Fashion designer Paul Smith has reworked a coffee pot by late Danish designer Arne Jacobsen to mark the 50th anniversary of Danish brand Stelton. Image courtesy of Dezeen

To Jacobsen, the thought of relaxation was completely alien, and several of his projects were still to be completed at the time of his death. He was known for inflicting punishing round-the-clock schedules on his team, and for his perfectionism (born from a need to test the outer reaches of his design and materials) that led to frequent delays. Yet this avuncular pipe-smoker also had a great sense of fun, as can easily be seen in the charming illuminated “mushroom” canopy of his early filling-station at Skovshoved, and the comic lifeguard towers at one of his best-remembered projects, the Bellevue Beach Complex.

Petrol Station - Arne Jacobsen
Futuristic Petrol Station designed by Arne Jacobsen. Image courtesy of –

Jacobsen designed some stunning lights, our favourites being the Bellevue light in 1929 and the AJ1 suspension light which he designed specifically for the Hotel SAS in Copenhagen.

Bellevue Floor Light
&Tradition Bellevue floor light. Image courtesy of

Arne Jacobsen to summarize was a Danish design visionary and genius. Without him today design would be different.

The Team at Cimmermann

Credits and Links:

Scandinavian Style – The Things We Love About it

Scandinavian design emerged in the 1950s in the Scandinavian countries Denmark, Norway, Sweden and Finland. It is a design movement characterized by simplicity, minimalism and functionality. Soft subtle colour pallettes are often favoured with oak or walnut wood finishes.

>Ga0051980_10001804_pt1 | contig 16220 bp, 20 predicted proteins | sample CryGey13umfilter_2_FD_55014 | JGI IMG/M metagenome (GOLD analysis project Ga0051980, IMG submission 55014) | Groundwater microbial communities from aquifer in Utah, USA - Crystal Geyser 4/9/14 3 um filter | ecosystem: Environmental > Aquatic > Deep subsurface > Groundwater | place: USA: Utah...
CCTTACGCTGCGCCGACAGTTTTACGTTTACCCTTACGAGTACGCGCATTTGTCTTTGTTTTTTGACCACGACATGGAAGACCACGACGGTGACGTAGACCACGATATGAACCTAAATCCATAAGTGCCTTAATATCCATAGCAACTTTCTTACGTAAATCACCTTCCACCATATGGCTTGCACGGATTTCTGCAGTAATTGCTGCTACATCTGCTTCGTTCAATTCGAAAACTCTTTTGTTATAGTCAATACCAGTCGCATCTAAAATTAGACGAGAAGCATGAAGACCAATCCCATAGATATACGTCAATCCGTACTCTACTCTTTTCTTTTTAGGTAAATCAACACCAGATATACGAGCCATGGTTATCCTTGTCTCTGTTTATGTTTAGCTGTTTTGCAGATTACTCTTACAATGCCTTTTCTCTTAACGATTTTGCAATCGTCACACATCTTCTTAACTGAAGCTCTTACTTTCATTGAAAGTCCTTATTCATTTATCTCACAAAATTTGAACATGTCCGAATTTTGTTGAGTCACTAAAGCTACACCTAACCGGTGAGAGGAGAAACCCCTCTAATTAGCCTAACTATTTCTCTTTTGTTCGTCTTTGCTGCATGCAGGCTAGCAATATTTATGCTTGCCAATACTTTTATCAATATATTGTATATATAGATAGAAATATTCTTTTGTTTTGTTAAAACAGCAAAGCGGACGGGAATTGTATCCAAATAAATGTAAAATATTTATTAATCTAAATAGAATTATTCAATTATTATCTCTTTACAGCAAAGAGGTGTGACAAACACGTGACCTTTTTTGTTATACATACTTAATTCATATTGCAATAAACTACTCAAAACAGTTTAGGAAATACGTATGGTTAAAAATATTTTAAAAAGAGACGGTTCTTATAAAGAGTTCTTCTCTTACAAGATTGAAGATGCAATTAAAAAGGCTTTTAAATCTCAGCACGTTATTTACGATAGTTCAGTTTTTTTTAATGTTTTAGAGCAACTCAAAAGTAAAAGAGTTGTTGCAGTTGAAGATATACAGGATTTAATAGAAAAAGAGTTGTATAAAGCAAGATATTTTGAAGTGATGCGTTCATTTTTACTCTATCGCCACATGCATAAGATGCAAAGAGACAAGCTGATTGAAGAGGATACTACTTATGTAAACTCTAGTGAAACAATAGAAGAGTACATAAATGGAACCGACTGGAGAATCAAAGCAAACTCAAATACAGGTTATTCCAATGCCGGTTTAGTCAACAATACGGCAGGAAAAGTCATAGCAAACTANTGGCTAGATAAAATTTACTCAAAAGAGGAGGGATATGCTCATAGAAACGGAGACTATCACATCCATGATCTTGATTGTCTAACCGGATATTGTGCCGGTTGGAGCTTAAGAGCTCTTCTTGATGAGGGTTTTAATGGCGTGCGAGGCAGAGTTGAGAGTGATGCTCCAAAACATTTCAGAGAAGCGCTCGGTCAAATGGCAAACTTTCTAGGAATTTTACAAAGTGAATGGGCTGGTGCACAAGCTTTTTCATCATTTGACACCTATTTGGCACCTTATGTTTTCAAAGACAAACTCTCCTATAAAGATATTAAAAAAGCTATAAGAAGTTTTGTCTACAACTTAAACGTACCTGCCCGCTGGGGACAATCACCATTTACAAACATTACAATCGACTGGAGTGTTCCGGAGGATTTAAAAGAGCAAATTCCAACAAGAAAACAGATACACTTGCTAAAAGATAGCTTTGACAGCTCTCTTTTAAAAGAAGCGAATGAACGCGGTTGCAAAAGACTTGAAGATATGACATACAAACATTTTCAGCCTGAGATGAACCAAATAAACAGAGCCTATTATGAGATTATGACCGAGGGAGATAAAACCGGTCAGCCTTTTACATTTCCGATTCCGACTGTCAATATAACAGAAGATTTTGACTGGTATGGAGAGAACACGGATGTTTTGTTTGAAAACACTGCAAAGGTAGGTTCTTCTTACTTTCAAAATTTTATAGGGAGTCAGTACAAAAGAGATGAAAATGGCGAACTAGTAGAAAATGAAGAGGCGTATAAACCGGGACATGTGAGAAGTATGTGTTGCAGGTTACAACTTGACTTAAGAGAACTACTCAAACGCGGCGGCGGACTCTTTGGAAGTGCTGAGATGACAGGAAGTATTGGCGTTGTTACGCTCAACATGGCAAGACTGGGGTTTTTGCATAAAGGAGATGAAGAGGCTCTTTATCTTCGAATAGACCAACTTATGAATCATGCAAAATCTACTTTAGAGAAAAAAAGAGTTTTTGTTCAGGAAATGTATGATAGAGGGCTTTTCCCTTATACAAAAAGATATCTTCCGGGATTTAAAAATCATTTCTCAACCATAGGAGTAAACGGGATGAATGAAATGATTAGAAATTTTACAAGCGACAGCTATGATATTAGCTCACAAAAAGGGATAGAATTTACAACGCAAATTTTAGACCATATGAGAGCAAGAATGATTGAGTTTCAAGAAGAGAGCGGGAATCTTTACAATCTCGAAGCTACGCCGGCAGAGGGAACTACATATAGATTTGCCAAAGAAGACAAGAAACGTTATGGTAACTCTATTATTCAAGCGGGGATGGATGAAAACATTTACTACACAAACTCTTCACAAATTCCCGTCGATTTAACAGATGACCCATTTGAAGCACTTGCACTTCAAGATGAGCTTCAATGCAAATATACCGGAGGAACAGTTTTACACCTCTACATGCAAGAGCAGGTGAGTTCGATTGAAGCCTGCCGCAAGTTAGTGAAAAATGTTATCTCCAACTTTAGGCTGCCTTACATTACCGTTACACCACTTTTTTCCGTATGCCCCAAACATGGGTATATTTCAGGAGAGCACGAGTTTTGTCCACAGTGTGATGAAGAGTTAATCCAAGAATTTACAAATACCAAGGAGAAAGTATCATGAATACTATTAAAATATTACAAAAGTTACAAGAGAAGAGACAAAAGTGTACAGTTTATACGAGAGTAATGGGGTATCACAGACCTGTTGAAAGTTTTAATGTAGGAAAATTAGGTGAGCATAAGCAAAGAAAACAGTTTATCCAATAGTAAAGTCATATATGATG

The Lunning Prize, awarded to outstanding Scandinavian designers between 1951 and 1970, was instrumental in both making Scandinavian design a recognized commodity, and in defining the profile of Scandinavian design. Since 2006, the tradition of a pan-Nordic design award has been resumed with the Forum AID Award.

The idea that beautiful and functional everyday objects should not only be affordable to the wealthy, but to all, is a core theme in the development of modernism and functionalism. This was realised in post-WWII Scandinavian design. The ideological background was the emergence of a particular Scandinavian form of social democracy in the 1950s, as well as the increased availability of new low-cost materials and methods for mass production. Scandinavian design often makes use of form-pressed wood, plastics, anodized or enamelled aluminum or pressed steel.

Some of the most influential designers in the Scandinavian Design movement included Verner Panton, Arne Jacobsen, Nils Strinning and Hans Wegner. From the modern crop of design companies Muuto and HAY lead the way with their simple and affordable furniture/lighting designs. The colour palettes that both companies use are bang on trend but at the same time timeless. The soft pinks, greens and greys mix so well with oak wood.

Muuto and HAY
Muuto and HAY furniture, pinks, greys and greens

Designed in 1949 by Nils Strinning the String shelving system sums up Scandinavian design at its best. It is modular, simple, practical, affordable and comes in a range of beautiful colours. To think a design so simple still looks as good today as the day it was designed is a testament to design genius.

String Pocket
String Pocket shelving in Ash and White

 Gubi the Danish design house offer a real mix of Scandinavian classics by the likes of Greta Grossman, particular favourite is the Grasshopper Light. The colours of the products they design are truly Scandinavian and the furniture is mainly made from Wood. The earthy tones in the image below is Scandinavian to the core and is warmed up with the luxurious Walnut chairs and table.